Misinformation continues to take hold in the plastics industry on how to determine the amount of moisture in your resin. It’s time once again to set the record straight.
At last year’s combined NPE and Antec, I had the pleasure of sitting on a panel in the Failure Analysis and Prevention Special Interest Group sessions with Dr. Myer Ezrin. “Mike,” as he is known to his colleagues, is a rare combination of university scholar and practical problem solver. He has managed to keep one foot in the world of education, much to the benefit of those who have had an opportunity to study under him, and the other foot in the world of industry, where problems must be solved every day with practical approaches that constantly test the theories taught in our universities.
This series of articles is designed to help molders understand how a few analytical tools can help diagnose a part failure. Michael Sepe, our analyst and author, is an independent materials and processing consultant based in Sedona, AZ. Mike has provided analytical services to material suppliers, molders, and end users for 20-plus years. You can reach him at [email protected].
But the questioner was not talking about Karl Fischer titration. Instead, he was referring to the more commonly used loss-on-drying (LOD) or loss-in-weight systems that are widely in use in the plastics industry today. In our sidebar conversation I explained the loss-in-weight technique and the fact that the vast majority of molders who test for moisture content in their resins use this method. Mike’s response was as genuine as it was correct. “You can’t do that.” Mike’s concern pertained to how the test distinguishes between moisture and all of the other compounds that can be evolved from a polymer when it is heated.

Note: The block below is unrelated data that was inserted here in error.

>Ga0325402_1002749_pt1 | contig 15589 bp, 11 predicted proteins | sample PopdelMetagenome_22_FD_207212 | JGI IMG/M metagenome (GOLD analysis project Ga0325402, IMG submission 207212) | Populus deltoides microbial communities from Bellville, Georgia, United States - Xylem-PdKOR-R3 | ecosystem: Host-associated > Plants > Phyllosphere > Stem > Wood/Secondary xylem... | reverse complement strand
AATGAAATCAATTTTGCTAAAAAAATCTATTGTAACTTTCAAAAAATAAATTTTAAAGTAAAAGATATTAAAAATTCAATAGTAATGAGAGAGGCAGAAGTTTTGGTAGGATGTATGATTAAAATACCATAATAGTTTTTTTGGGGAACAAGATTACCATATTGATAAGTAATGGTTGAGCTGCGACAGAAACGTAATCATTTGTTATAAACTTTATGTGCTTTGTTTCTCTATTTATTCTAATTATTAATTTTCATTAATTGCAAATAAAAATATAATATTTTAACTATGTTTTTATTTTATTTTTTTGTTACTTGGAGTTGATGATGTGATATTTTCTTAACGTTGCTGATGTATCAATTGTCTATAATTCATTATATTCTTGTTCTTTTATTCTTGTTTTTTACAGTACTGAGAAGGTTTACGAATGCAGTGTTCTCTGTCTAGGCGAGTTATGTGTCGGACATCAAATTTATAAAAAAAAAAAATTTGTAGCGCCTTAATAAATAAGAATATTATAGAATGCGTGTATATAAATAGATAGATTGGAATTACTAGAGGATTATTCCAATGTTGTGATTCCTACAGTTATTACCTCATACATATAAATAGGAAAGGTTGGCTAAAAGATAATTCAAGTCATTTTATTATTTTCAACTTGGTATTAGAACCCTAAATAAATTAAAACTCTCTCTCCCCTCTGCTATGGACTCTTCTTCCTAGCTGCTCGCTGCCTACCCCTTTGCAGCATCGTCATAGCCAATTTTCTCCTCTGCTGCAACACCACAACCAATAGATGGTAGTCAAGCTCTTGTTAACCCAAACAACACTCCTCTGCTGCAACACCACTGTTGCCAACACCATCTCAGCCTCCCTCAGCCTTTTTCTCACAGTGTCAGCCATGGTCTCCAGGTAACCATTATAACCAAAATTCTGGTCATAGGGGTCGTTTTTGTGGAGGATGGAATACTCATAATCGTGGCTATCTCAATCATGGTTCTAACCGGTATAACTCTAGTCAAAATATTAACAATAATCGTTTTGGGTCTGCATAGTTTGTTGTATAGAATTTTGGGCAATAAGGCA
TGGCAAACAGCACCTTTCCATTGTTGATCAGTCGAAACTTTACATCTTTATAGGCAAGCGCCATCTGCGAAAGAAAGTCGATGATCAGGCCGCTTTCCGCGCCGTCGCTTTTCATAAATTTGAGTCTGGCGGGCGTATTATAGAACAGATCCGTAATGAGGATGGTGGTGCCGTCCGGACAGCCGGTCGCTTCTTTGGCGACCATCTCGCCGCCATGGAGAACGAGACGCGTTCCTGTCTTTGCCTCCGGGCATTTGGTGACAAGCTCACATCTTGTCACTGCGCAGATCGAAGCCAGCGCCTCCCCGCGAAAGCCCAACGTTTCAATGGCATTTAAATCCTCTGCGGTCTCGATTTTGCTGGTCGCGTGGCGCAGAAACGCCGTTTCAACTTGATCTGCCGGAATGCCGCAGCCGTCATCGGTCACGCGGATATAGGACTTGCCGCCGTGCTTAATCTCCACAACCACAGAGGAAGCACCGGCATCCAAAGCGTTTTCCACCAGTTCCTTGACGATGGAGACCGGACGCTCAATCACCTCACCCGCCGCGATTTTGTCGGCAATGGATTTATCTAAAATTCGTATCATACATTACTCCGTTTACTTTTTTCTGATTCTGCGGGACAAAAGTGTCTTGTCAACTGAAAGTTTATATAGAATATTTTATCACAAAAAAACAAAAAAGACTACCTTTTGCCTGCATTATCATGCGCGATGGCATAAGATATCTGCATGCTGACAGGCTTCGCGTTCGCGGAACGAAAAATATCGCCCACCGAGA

One of the techniques that Mike has specialized in over the years to solve problems is known as gas chromatography-mass spectroscopy (GC-MS). This method involves heating a substance to extract volatile compounds. These compounds are then injected into a column that separates them and identifies them according to the time it takes to move through the column and their molecular weight. Related techniques that achieve similar objectives are known as desorption-mass spectroscopy (DMS) and pyrolysis-mass spectroscopy (PY-MS). Anyone who has performed these tests as often as Dr. Ezrin has is fully aware of the fact that when you heat a plastic material, you evolve a very large number of compounds.
Figure 1 shows the results of a PY-MS test performed on a nylon material. Each peak in the graph represents a compound that was evolved from the material. One of these will be moisture (water) and the rest are something else. Because water is one of the lower-molecular-weight compounds that will be contained in a polymer, it will be one of the first to evolve; therefore, it is likely to be one of the peaks captured in the first 1-2 minutes of the scan. The peak heights represent relative abundance and it is fairly easy to see that when the test time approaches 30 minutes, most of the volatile material has been captured. It is equally easy to see that the single peak that represents water accounts for only a small percentage of the total material that is collected.